Next is the reasons that 2015 saw an almost incredible amount of things happening which the world is struggling with. In my view, like for many others, it is changing the global fabric of what we are challenged with, for many reasons.

So there were operational challenges. And there was more reading blogs than writing. Witnessing how the world wrote about some events, including terror attacks, and forgot about others, like the areas in which my colleagues and I work. I watched the migration crisis, in amazement. And I watched the many visible aspects of xenophobia, and reverberating patterns, like ping-pong-balls, of radicalization of language, and cruel action. Look, in retrospective, on what I wrote about Charlie Hebdo. We now have many of these, many more, and many more worrying patterns of that the world becomes resentful, that simplifying and manipulative language drives the discussions, rather than educated and informed talking and writing, rather than compassionate thinking, breaking up the fiefdoms of egotism.

We need voices of compassion, empathy, rational understanding, able to contribute to the appropriate dealing with very complex development. The great simplifiers, we have too many of them, all over this world. It is their hour, they yell their manipulations from the rooftops. As long as the voices of reason stay silent, they find easy prey.

So, in order to write, another reason was that I needed to research, and to think. Sometimes, every sentence took me a day. And many days in order to rewrite that sentence, until I was satisfied. Behind some articles there is intense number crunching. And nothing is referring to data which would not be public. In everything I am writing I am referring to data and information that you can look up on the Internet, or books that you can buy.

I got the hang of it again, so now my writing, as a process, is much easier than it has been, say, summer 2015. And many other things happened that summer, of which none is to be shared here.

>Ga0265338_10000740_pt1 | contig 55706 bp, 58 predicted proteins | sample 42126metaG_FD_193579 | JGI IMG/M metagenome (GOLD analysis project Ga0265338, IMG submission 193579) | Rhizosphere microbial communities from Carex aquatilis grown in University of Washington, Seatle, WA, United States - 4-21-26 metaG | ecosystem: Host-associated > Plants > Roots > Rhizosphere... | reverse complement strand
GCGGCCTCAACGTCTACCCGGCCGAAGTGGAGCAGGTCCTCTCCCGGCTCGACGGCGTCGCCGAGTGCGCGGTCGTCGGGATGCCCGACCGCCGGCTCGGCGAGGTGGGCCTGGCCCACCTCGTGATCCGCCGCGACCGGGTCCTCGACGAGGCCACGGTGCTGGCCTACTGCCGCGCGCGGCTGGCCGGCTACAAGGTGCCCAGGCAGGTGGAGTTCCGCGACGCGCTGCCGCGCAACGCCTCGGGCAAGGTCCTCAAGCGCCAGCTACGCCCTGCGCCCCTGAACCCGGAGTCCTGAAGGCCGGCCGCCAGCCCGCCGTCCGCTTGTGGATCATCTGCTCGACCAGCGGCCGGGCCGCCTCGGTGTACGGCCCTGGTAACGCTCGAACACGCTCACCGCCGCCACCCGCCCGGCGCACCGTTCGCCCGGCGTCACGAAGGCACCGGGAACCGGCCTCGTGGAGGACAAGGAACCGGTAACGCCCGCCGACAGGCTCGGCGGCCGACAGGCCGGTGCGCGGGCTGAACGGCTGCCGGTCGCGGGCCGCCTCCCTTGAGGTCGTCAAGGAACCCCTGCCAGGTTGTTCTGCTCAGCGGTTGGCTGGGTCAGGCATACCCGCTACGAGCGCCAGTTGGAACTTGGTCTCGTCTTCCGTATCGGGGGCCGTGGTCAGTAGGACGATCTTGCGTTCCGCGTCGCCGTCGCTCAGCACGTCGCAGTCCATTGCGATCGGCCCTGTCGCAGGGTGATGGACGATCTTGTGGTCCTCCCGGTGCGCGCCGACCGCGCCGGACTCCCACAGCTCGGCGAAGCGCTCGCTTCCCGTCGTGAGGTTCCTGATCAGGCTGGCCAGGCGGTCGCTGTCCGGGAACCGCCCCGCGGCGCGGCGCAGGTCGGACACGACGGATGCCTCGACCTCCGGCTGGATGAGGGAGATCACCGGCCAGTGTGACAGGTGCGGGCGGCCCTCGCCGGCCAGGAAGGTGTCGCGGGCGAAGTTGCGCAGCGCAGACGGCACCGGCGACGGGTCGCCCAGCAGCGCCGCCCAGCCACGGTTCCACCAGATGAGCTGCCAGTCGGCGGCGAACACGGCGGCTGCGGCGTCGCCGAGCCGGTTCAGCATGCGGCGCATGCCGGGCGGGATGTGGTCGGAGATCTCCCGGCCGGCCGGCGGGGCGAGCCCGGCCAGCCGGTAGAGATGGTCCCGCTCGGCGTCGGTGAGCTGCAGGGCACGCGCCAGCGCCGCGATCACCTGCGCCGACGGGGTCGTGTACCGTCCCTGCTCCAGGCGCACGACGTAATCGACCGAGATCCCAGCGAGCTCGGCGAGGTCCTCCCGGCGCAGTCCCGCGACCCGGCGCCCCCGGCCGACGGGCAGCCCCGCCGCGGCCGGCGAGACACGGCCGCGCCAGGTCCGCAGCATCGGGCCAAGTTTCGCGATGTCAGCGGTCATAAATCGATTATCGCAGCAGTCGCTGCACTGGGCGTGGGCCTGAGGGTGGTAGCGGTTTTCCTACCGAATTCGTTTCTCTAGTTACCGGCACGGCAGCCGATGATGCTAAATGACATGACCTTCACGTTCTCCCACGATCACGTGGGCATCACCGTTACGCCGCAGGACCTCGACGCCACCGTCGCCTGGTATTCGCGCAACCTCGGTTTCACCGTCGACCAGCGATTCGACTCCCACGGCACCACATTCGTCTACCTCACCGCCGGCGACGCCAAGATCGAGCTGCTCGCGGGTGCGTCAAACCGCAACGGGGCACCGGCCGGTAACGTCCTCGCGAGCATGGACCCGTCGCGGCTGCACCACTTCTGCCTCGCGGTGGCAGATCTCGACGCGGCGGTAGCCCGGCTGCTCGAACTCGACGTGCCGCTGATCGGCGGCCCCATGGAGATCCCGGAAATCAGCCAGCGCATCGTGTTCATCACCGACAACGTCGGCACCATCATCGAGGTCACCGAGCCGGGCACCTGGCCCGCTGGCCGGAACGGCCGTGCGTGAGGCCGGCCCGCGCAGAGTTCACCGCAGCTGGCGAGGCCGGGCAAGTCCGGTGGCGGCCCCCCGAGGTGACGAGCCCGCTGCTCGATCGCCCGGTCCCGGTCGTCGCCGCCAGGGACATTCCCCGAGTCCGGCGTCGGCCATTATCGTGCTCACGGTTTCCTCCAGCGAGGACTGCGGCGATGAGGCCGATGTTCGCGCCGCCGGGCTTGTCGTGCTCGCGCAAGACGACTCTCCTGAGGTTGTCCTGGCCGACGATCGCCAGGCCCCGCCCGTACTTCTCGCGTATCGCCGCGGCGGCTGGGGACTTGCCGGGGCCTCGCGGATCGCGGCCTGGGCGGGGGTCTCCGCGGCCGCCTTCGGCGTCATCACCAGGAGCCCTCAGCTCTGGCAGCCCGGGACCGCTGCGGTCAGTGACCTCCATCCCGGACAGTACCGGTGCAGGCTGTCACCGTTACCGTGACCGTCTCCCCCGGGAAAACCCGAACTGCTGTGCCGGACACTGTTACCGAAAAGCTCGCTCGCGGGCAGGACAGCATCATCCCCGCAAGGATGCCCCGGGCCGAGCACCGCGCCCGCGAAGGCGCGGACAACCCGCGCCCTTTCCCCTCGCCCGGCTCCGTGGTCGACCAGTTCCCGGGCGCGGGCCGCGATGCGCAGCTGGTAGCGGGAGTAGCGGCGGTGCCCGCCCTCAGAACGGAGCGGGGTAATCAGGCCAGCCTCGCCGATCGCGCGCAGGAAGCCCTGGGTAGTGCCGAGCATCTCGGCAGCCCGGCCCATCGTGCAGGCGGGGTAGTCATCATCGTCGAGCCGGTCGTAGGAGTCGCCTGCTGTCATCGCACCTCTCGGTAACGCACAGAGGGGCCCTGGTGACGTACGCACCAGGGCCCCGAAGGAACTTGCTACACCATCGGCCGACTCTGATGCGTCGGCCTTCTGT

Alright then, if you like what I will post, enjoy!

Conflict, organized crime, extremism and terror, and corruption

Within most of our peace operations, we face security and justice institutions being incapacitated by conflict. Achieving peace and security requires establishing sustainable governance in a community, nation, and State. 

Whilst we do base our mandate implementation on the understanding of a specific local context and regional dimensions, we also acknowledge that every local or regional conflict is tied into a global context. It is important to better understand the global drivers of conflict, interconnected to each and any peace operation, a knowledge with which we can establish better foundations for achieving progress on the road towards sustainable peace and security. This includes an in-depth understanding of the level of collaboration of transnational organised crime with extremists and terrorists, on a fertile soil of corruption, including global, regional, and local, schemes of their operations.

Within the UN Secretary General’s key priorities, promoting a safer and more secure world features prominently. Ban Ki Moon calls on enhancing coherence and scale up counter-terrorism efforts, and addressing the heightened threat of organised crime, piracy and drug trafficking. The collaboration between transnational organised crime and extremism and terrorism is undermining legitimacy of governance in the interest of some, and against fundamental and inalienable human and individual rights of all. The collaboration between organised crime and forms of extremism and terror is more than a local or regional phenomenon, and it needs to be much better understood, on all levels, global, regional, and local.